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The East African : May 26th 2014
16 The EastAfrican OPINION MAY 24-30,2014 PUBLISHED WEEKLY BY THE NATION MEDIA GROUP Anothe≥ day, anothe≥ Af≥ican d≥eam? African leaders and captains of industry gath- ered in Kigali to celebrate the golden jubilee of the African Development Bank, where they set the platform for an economically prosperous and continent in the next 50 years. The growth is pegged on prudent economic policies, good governance and respect for human rights and more so, less conflict. But can Africa walk the talk? The continental bank has of late gained fame for funding major infrastructure projects in the continent, some of which were previously seen as the mainstay of the Bretton Woods institutions. It is the best institution to guide the continent on its development trajectory over the next 50 years. But then, the continent has to overcome some natural as well as self-inflicted problems such as youth unemployment, corruption, bad governance and civil wars. Whenever there is a global survey on corruption, Africa emerges the top while our leaders are content with paying lip service to the fight against vice eating right into the heart of the continent. It is good that Africa wants to overcome the handicap of accounting for only over two per cent of the global trade. Recent global surveys say that Africa has been experiencing fast economic growth and that in from 2001 to 2010, six of the world’s 10 fastest-growing economies were in sub-Saharan Africa. Yet, the numbers of those moving up from be- low the poverty line have remained insignificant, at 56.5 per cent to 48.5 per cent in the same period. With almost 200 million people aged between 15 and 24, Africa has the youngest population in the world, which should be utilised for economic growth. The Kigali gathering concurred that for the continent to achieve its dream of economic growth of an average 10 per cent, it requires governance with strong institutions to ensure peace, sustained development and prevent countries from sinking into cycles of fragility that breed poverty and instability. The narrative of an awakening continent has been debunked because Africans have discovered it was little more than a feel good exercise. The recent narrative by African leaders — especially in regards to conflict — is that of African solutions for African problems. But at the end of the day, they end up with a begging bowl asking for funds to deploy troops in conflict situations. Africa needs a rapid response force fully fi- nanced and equipped by the continent to respond to emergency situations without always looking to the international community to intervene even in situations that could have been nipped in the bud. Conflict not only gives the continent a bad name, but drives away foreign investment also. EFF party MPs arrived in parliament in style — in orange worker’s overalls and gumboots. ” Cha≥les Onyango-Obbo intriguing glimpse into the unlikely future of African politics. In Thailand, the army announced it O had seized power and suspended the Constitution following months of political turmoil. In Malawi, after the now customary breakdown of electronic vote counting As an African president complained that she was being robbed of the vote, in Asia a strongman was taking power systems in Africa, they started totting up the numbers from Tuesday’s election manually, and early unofficial results showed President Joyce Banda trailing opposition candidate Peter Mutharika. Unusually, Banda held a press con- ference to complain that the opposition was rigging the election. Her party n Thursday, two events 8,000 kilometres apart — one in Malawi and the other in Thailand — gave us an Democ≥acy is coming to Af≥ica, believe it o≥ not then rushed to court to stop the Malawi Electoral Commission from announcing results, and was thrown out. On the day an African president was complaining that she was being robbed at the vote count, in Asia a military strongman was taking power. I have this suspicion that Africa may arrive at its democratic destination a little earlier than Asia. Indeed, two days earlier, in Guinea- Bissau, the country’s former finance minister Jose Mario Vaz scored a resounding victory, clinching 62 per cent of the vote. The military boys were returning power to the people, having taken it in a coup two years ago. And in South Africa, parliament convened for its swearing in. Members of the Economic Freedom Fighters (EFF) party of the loudmouthed former ANC youth leader Julius Malema, which got a sprinkling of seats, arrived in style — in orange worker’s overalls and gumboots. The show had no policy significance, but the populist drama was still good to see in a parliament. More important though, was the ap- pointment of Cyril Ramaphosa as deputy president. The former trade union leader turned businessman (and one of South Africa’s richest men) has been denounced for turning his back on the people. However, Ramaphosa brings to Solution to Boko Ha≥am is political, not milita≥y which the Emirs’ jurisdiction is now ostensibly limited to cultural matters. The federal, secular state of Nigeria theoretically runs everything else — having declared a state of emergency in this and other northern Nigerian states in March last year. Why? Not because Borno state, like O other northern Nigerian states over the past decade or so, had declared itself and its inhabitants all subject to sharia law. The federal, secular state merely sniffed at that — appeasement of the north being natural to it. What matter, it seemed to posit, if women have to cover their heads, dress “modestly,” stand in separate lines in grocery stores? These are small inconveniences, easily accommodated... It was not for this that the state of emergency was declared last year. No. It was the entirely predictable escalation of ostensibly jihadist attacks that finally provoked the declaration of the state of emergency. In only a couple of years, Boko Har- A PUBLICATION OF THE NATION MEDIA GROUP LINUS GITAHI: Chief Executive Officer JOSEPH ODINDO: Editorial Director PAMELLA SITTONI: Managing Editor Nation Centre, Kimathi Street, P.O. Box 49010-00100 G.P.O. Nairobi. Tel. 3288000, 2221222, 337710, Fax 214531, 213946. E-mail: email@example.com © Nation Media Group am moved from frequent but smallscale attacks based on an anti-modernisation and religious agenda, to larger-scale attacks based on an agenda less communal and more political — against perceived domination and subjugation of the north —fuelled by the influx of arms and foreign fighters verlay the Kanem-Bornu Empire we learnt about in history on the current-day Borno state of Nigeria, in post-Libya and post-Mali. In response to the undisputed up- scaling of Boko Haram attacks on civilians and public institutions, the Nigerian military has run amok in Borno state as it has in the rest of the north. Allegations of gross and systemic violations in its treatment of Boko Haram suspects have been repeatedly made — by Nigeria’s own human-rights organisations as well as by externals. More cynical Nigerians, both northern and southern, also talk about how curiously convenient it is that the Nigerian federal government Wole Soyinka points out that Nigeria needs to go right back to the beginning, to the politics of appeasement now being able to justify keeping the north under military occupation in the context of the upcoming elections. Given that the practice of rotation of the presidency between the north and south effectively ended with the current presidency. This is the backstory to the now global “Bring Back Our Girls” campaign — responding to the abduction of about 240 schoolgirls from Chibok Government Secondary School in southern Borno state. The campaign has been surprising in the way in which it took off, first the job the gravitas and intellectual rigour that his boss Jacob Zuma lacks. Zuma is just a shrewd and very intuitive politician. Potentially, this means that, in five years when Zuma steps down, Ramaphosa could be president. Criticise all you will, but there is something heartening in seeing a man with Ramaphosa’s intellect and money a heartbeat away from the presidency. So while coups still grab power (Gen- eral Abdulfattah el-Sisi in Egypt) and presidents still want to rule for life (Yoweri Museveni in Uganda), and votes are frequently fiddled by elderly autocrats (Algeria’s ailing Abdelaziz Bouteflika who won with 81.53 per cent in April), it is a more mixed bag today. Independents can thrive, suggesting the existence of a sophisticated electorate; places like Malawi are becoming equal-election-cheating-opportunity countries; there are more free elections; soldiers stay in State Houses for only two years; and presidents pick deputies who are superior to them in several ways. There is hope, amid the horror. Cha≥les Onyango-Obbo is is the edito≥ of Mail & Gua≥dian Af≥ica (mgaf≥ica.com). Twitte≥:cobbo3 The Nigerian military has run amok in Borno state and the rest of the north.” L. Muthoni Wanyeki in Nigeria and the Nigerian diaspora, then across Africa and the rest of the world. Demonstrations and vigils have been held. Letters have been written and tweets have been tweeted. “Celebrities” have held up banners. America has sent drones and men, responding to the passionate prompting to “do something.” Anything. That “anything” means more run- ning amok by the Nigerian military. Or more military surveillance and deployment by the American government. In short, the “anything” is military. But, as Nigerian Nobel Laureate in literature and political activist Wole Soyinka pointed out in London a couple of weeks ago, that “anything” needs, in fact, to go right back to the beginning. To the politics of appeasement. Yes, with the parents and their communities, the hope is for the campaign to “Bring the Girls Back.” But that cannot be the end of the story. L. Muthoni Wanyeki is Amnesty Inte≥national’s ≥egional di≥ecto≥ fo≥ East Af≥ica. This column is w≥itten in he≥ pe≥sonal capacity.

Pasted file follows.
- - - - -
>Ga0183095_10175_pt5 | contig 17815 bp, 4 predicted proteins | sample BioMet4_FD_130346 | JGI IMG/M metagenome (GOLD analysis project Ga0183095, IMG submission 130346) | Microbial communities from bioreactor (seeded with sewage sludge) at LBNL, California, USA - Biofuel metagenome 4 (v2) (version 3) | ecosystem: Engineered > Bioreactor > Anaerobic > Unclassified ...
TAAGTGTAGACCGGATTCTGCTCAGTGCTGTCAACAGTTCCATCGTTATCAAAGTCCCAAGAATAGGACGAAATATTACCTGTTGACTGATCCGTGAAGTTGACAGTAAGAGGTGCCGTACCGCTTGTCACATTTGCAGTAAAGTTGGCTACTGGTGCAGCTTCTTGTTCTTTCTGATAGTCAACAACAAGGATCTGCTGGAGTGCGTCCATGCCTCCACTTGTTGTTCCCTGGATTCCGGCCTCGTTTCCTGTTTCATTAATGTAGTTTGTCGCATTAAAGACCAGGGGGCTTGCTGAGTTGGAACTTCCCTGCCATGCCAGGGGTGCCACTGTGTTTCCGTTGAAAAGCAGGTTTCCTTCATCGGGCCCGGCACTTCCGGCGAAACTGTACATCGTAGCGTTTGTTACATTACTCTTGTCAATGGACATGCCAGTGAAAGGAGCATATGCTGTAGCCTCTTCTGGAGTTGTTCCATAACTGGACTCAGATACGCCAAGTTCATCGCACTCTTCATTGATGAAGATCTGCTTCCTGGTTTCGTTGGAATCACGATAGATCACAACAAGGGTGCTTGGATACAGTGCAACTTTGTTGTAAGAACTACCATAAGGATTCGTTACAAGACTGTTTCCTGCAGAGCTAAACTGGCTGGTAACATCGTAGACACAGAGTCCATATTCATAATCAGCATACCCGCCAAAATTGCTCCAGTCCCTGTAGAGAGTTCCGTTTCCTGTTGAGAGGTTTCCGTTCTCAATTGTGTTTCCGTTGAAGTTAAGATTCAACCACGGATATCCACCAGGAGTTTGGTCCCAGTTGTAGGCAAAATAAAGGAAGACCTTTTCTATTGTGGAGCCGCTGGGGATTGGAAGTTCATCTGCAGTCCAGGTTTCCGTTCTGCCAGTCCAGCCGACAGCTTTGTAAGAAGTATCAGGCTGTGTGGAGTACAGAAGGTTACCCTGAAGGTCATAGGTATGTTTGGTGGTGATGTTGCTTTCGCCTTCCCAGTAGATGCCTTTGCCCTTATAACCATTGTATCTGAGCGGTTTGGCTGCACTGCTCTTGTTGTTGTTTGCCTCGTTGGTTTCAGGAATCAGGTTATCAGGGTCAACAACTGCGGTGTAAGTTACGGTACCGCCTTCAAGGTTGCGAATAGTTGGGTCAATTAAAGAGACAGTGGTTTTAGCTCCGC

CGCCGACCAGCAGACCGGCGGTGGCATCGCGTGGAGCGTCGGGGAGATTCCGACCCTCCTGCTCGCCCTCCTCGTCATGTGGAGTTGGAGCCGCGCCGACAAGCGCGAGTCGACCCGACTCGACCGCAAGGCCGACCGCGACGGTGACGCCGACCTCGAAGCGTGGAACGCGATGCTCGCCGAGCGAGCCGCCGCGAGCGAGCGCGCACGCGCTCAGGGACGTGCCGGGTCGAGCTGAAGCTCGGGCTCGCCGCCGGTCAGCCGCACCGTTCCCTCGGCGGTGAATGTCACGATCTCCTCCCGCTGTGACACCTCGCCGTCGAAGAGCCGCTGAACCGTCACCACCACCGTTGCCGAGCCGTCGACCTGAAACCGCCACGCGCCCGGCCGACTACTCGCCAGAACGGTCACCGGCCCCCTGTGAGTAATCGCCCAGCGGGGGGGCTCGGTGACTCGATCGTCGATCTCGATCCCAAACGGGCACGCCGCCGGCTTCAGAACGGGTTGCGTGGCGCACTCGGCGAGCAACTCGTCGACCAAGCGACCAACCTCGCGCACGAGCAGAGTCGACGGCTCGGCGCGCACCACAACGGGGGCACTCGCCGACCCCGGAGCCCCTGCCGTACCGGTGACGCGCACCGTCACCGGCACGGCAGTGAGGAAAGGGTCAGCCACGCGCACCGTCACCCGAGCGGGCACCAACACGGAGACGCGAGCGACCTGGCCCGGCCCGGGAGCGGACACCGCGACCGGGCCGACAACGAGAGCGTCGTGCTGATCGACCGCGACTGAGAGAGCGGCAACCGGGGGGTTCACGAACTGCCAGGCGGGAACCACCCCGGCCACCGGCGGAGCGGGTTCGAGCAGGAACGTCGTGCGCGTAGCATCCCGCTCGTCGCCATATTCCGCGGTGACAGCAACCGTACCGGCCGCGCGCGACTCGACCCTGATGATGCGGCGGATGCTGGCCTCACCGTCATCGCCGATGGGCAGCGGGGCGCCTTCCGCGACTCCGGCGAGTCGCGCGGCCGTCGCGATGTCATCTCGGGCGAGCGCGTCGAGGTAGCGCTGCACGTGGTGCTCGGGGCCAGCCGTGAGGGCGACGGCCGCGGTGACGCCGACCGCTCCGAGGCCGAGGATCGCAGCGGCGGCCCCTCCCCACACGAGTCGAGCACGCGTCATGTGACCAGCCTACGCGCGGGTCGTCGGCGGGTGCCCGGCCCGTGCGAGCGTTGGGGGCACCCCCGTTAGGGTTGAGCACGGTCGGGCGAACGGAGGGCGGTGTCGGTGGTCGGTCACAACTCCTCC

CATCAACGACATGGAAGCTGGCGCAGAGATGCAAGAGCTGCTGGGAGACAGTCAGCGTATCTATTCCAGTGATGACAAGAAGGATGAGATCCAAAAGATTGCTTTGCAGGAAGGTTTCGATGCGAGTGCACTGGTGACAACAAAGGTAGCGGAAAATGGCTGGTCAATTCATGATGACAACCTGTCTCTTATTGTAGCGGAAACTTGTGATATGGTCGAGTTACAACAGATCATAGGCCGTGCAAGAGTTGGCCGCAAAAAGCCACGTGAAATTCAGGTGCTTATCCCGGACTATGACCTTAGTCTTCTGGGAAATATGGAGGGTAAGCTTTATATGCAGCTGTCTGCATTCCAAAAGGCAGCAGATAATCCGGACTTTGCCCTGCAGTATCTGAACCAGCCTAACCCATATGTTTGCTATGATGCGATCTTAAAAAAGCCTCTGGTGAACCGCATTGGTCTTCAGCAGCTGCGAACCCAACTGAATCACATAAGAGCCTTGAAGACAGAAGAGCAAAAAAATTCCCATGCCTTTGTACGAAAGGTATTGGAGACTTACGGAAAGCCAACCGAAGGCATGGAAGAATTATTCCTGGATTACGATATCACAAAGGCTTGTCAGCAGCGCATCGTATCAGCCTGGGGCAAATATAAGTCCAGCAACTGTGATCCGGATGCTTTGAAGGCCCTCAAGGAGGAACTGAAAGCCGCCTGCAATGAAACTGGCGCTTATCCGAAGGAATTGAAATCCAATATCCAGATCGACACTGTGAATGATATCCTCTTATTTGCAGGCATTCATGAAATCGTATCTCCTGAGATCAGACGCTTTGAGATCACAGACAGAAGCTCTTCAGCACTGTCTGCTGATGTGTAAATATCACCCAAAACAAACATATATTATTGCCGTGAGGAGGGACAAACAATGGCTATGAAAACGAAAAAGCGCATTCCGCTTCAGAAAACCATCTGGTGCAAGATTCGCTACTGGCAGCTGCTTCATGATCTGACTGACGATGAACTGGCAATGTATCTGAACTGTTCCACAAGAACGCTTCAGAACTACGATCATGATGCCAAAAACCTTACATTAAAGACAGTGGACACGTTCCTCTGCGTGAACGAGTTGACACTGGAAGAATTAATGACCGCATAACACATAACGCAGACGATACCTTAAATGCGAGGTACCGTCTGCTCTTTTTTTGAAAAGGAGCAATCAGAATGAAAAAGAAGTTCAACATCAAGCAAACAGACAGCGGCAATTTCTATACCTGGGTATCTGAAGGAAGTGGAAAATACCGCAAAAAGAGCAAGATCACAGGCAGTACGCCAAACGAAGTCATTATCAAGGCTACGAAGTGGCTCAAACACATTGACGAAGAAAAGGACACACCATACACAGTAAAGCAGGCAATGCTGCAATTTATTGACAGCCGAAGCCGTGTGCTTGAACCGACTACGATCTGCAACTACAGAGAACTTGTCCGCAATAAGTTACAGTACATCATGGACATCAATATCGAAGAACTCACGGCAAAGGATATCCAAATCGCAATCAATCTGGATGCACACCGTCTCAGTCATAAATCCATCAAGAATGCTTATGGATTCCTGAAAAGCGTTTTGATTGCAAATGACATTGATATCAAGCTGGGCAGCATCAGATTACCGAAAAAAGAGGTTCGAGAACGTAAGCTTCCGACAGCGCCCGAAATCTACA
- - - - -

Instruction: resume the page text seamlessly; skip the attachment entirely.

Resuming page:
May 19th 2014
June 2nd 2014